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2015-04-16 20:02:17   •   ID: 1235

Tan Tan and the Early Paleolithic of Morocco

Figure 1
These are some Chopper / Cores from Quaternary Deposits at Tan Tan in Southern Morocco. Tan Tan is famous for a geofact / artifact, called the Venus of Tan Tan (, which will not discussed here. The stratigraphy of this multilayered site is unfortunately less known than the "Venus", which in my view is just an odd stone.

I suggest that the choppers displayed here were originally part of an Acheulian ensemble. The earliest lithic artifacts attributed to Mode I that are presently known are from Eastern and South Africa and are dated roughly between 2, 6 and 1,5 Mio years.  These artifacts are generally assigned to the Oldowan Industrial Complex, named for Olduvai Gorge in northern Tanzania. The Oldowan technology is simple but required mastering by early hominids of some fundamental stone-flaking techniques.

Figure 2
Oldowan assemblages incorporate cores and core-tools (choppers, polyhedrons, subspheroids, and spheroids), debitage, and less-frequent retouched pieces as well. In Eastern and South Africa there is a long and continuous succession from Oldowan to Acheulian (after 1,7 Mio years) and MSA (after 0,5 Mio years) industries. In Atlantic Morocco, Mode I assemblages recovered from investigated sites in the vicinity of Casablanca allowed Biberson (1961) to construct a typological chronological sequence showing the evolution of the pre- Acheulean industry over time.

He divided the pre-Acheulean (previously labelled ‘pebble-culture’) into four successive stages. Stage I includes the oldest artefacts from simple technological gestures (unidirectional). Stage II incorporates ‘pebble tools’ characterized by bidirectional flaking. In Stage III the multidirectional technique appears where the artefacts are considered to be more evolved. The last stage (IV) is characterized by the emergence of the first Acheulean tools. Stages I and II constitute the ‘Ancient Pre-Acheulean’ while Stages III and IV depict ‘Evolved Pre-Acheulean’ forms .

However, Raynal and Texier (1989) and Raynal et al. (1990, 2004) revised Biberson’s stratigraphic sequence casting doubts on the antiquity of his ‘pebble culture’. They claim that the ‘pebble culture’ assemblages are either surface finds, reworked materials, from polycyclic colluviums, or even pseudo-artefacts generated by high-energy deposits. The authors concluded that the earliest Manifestation of the Paleolithic in Atlantic Morocco is the Acheulian beginning roughly 1 Mio yrs ago. The same seems to hold true for the rest of the country, as there is no single site with an unequivocal Oldowan industry. Usually Chopper and Chopping tools are part of larger ensembles with Handaxes.

In Algeria, the situation is different: Located on the edge of the eastern Algerian High Plateau, the site of Ain Hanech contains the oldest North African archaeological occurrences. Ain Hanech was discovered by Arambourg (1970; 1979) and yielded a Plio- Pleistocene fauna associated with Oldowan artifacts. Since 1992 this major site is subject to systematic investigations (Sahnouni et al. 2002; 2004).

Ain Hanech is not a single site but rather a Plio-Pleistocene site complex with several paleontological and archaeological localities, including Ain Boucherit, Ain Hanech and El-Kherba. The Oldowan site of Ain Hanech may be viewed as a spot for short-term occupations by early hominids. The site was near a shallow river embankment, where raw materials were accessible from nearby river beds, and with plenty of game for acquiring meat. The technology used by Ain Hanech hominids is simple (Mode I technology), expedient and characterized by a low degree of standardization. There is no evidence for long-distance raw material transport.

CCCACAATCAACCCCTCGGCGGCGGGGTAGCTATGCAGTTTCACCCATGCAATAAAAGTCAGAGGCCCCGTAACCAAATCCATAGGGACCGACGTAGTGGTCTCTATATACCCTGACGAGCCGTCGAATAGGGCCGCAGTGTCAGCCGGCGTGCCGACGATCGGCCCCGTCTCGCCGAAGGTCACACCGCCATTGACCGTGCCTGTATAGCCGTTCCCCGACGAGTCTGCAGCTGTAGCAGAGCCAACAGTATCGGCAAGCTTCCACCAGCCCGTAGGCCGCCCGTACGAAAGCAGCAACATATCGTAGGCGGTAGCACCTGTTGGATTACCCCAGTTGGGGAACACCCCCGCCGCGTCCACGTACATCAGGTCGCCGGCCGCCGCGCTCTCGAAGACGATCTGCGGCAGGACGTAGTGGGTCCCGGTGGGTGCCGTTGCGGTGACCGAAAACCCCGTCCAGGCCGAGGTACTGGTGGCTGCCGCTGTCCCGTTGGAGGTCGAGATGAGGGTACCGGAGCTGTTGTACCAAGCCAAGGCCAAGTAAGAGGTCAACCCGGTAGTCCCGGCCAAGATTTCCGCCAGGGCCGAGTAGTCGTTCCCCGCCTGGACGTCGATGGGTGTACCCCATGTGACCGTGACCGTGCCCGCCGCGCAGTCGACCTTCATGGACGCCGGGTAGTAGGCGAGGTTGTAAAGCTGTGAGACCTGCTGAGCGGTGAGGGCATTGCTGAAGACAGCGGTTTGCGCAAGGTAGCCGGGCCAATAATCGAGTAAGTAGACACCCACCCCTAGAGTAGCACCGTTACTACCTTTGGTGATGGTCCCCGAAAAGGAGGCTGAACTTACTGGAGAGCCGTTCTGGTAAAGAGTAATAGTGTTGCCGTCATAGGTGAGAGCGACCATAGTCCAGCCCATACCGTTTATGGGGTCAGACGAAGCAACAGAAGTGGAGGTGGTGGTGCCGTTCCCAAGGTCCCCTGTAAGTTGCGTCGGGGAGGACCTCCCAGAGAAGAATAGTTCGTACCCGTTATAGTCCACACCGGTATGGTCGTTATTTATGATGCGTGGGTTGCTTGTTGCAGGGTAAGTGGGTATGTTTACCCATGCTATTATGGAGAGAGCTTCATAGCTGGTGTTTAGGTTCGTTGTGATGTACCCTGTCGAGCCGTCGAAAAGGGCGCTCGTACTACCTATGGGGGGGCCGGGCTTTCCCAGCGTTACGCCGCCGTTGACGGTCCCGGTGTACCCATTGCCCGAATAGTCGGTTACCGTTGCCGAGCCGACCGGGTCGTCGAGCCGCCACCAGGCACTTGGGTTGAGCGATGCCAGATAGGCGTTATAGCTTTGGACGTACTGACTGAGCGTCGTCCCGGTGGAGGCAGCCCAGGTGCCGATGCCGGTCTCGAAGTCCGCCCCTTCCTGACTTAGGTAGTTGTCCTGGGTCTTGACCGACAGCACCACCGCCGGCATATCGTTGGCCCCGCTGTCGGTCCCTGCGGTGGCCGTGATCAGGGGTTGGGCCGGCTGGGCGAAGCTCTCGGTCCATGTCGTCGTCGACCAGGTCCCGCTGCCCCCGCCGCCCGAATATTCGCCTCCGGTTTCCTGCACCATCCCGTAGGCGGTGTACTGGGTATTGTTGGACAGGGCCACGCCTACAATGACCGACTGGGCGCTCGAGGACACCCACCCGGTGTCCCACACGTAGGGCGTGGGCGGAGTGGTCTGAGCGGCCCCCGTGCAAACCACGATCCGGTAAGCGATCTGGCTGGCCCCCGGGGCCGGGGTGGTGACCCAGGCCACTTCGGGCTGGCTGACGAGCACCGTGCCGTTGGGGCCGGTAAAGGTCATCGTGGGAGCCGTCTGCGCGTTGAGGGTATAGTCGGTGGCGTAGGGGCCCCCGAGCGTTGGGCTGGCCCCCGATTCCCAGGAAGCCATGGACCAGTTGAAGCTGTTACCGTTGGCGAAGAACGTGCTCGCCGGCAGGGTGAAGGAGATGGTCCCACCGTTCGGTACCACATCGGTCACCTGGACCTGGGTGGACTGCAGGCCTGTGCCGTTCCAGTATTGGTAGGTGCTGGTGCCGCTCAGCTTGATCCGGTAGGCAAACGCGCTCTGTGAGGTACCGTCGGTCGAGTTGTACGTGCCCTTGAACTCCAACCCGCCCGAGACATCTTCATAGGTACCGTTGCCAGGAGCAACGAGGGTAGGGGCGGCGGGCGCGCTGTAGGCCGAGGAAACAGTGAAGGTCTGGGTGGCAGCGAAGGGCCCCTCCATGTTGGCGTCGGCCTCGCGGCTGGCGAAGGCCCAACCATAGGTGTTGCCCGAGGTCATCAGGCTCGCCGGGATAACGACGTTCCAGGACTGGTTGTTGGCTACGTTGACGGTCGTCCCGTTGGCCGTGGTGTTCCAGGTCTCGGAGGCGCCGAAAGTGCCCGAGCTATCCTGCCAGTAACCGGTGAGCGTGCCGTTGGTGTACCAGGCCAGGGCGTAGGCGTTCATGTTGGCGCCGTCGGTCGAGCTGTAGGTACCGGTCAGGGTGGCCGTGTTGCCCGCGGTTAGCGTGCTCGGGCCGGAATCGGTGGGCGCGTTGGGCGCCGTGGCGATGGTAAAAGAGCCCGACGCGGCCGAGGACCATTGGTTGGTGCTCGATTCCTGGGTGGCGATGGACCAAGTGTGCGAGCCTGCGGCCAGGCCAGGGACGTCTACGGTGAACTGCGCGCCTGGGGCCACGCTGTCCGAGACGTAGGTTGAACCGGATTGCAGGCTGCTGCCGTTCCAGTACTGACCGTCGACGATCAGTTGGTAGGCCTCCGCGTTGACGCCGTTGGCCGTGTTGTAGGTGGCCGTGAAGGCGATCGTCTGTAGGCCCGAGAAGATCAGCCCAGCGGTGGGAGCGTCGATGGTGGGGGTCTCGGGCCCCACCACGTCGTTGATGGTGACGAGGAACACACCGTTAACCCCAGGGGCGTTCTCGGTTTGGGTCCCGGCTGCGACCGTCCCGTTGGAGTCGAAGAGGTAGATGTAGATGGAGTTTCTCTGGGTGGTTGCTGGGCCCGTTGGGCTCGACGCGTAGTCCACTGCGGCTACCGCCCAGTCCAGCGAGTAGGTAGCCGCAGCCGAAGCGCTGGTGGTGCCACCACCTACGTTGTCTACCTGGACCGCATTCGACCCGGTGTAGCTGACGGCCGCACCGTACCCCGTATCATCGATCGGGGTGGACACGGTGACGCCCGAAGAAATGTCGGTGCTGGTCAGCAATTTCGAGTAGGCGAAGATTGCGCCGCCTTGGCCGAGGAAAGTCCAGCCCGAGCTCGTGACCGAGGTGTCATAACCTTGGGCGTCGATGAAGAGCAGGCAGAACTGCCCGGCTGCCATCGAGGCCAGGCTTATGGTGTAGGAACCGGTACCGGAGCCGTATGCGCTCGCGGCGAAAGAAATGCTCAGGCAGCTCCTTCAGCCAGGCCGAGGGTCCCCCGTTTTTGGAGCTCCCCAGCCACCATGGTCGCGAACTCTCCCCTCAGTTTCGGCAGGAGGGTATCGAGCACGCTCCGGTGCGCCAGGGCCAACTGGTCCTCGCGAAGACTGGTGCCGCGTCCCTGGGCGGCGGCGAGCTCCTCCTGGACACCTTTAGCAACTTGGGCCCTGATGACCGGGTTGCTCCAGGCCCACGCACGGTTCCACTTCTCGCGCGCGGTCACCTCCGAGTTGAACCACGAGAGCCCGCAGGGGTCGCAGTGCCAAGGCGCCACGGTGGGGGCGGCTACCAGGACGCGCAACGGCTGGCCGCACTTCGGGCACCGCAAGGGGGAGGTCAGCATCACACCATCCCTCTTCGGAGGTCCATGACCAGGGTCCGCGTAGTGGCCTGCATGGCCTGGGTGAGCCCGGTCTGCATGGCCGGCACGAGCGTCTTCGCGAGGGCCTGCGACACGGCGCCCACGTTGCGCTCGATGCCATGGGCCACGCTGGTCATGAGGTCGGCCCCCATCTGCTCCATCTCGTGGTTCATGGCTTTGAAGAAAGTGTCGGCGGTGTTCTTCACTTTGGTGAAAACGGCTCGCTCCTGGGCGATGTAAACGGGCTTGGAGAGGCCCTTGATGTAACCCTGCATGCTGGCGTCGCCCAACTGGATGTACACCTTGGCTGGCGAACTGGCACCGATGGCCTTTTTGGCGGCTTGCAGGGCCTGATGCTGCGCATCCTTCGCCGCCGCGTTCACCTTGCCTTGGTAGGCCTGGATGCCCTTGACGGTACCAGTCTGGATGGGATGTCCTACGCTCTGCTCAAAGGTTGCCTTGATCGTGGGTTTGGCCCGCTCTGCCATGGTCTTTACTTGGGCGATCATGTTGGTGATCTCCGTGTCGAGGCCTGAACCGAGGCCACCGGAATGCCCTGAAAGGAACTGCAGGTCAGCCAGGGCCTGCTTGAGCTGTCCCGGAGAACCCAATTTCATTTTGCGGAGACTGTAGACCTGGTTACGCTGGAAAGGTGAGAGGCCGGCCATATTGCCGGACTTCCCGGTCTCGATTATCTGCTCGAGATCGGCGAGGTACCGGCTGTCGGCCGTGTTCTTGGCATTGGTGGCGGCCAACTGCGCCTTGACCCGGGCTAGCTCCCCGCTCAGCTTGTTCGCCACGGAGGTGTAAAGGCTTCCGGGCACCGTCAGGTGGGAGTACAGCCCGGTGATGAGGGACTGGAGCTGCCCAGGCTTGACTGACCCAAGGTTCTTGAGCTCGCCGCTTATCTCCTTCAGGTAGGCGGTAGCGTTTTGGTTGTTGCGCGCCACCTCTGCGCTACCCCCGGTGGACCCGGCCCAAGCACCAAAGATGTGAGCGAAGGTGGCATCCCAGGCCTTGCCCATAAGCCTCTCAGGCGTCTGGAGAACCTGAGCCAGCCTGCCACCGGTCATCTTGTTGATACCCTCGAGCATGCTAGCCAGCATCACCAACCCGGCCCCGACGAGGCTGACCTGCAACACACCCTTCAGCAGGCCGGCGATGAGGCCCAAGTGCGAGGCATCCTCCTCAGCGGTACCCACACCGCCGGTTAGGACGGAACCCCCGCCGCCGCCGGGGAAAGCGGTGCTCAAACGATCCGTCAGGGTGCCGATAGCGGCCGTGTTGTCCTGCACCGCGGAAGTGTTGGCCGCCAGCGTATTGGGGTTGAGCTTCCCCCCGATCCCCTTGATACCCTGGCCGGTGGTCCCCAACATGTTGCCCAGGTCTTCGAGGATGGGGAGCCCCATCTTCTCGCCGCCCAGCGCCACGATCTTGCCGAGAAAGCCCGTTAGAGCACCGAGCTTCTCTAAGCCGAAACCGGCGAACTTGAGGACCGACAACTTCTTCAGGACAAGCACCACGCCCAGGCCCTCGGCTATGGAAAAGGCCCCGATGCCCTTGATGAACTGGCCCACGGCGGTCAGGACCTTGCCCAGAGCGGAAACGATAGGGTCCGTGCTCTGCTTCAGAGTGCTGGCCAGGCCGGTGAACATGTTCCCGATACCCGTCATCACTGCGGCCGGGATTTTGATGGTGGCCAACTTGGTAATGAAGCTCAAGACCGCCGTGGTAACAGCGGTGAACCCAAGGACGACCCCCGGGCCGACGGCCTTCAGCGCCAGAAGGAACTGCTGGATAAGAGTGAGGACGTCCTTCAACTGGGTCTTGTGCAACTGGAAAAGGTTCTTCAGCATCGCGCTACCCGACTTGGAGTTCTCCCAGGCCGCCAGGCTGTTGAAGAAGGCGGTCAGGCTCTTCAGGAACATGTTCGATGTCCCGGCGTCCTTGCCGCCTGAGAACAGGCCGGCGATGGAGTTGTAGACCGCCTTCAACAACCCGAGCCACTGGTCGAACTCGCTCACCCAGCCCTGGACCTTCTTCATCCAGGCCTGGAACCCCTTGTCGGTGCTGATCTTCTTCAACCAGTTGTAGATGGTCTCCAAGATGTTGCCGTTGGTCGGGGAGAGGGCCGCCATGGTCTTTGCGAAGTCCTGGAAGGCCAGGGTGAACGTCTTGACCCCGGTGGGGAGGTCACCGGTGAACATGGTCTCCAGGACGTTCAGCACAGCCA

Recent excavations showed the association of Mode-I artifacts with cut marked bones from these Early Pleistocene deposits (Ain Boucherit Members P and R ca. at 2,3 and 1,9 Ma, Ain Hanech classic and El Kherba (Member T) ca at 1,8-1,7 Ma.

Some researchers have questioned these very old datings and suggest a more conservative age of only 1,1 Ma, but the adherents of a long chronology seem to make up ground...

The industry is primarily composed of core-tools/choppers, flakes, fragments and occasional retouched pieces that are the main characteristics of early stone artefact assemblages assigned to the Oldowan. Bones belonging to different animal taxa such as equids, large and small bovids, hippo and elephant were recovered in association with the lithic artefacts. Whole flakes and retouched pieces were used to process soft animal tissue, suggesting that meat was a major component of early hominid diet in  North Africa.

Another potentially important in situ Oldowan site is Monts Tessala in north-western Algeria where the localities of Douar Kailia near Oued Tlilat and Douar El Ouennene near Sig have yielded in situ Oldowan artefacts (Thomas 1973). These localities are situated at the limits of the sub-coastal valleys and the southern Tell (Tessala and Oulad Ali Mounts) of the Oran region. The lithic assemblages totaling 237 pieces included 48 artefacts recovered from Kailia and 187 from El Ouennene. According to Biberson`s classification system, the industry could assigned to the ‘pebble culture’ Stages III or IV.

Oldowan-like artefacts have also been found in at least four localities in the vast Algerian Saharan landmass. These include Aoulef (Hugot 1955), Reggan (Ramendo 1963), Saoura region (Alimen and Chavaillon 1962) and Bordj Tan Kena (Heddouche 1980).

While the specimens from Aoulef and Reggan are surface collections, those from the Saoura region and Bordj Tan Kena were excavated in situ. Until now the Algerian Oldowan sites may be viewed as  short-term occupations by early hominids. The early Paleolithic of the Maghreb seems to lack the continuity of the East African record.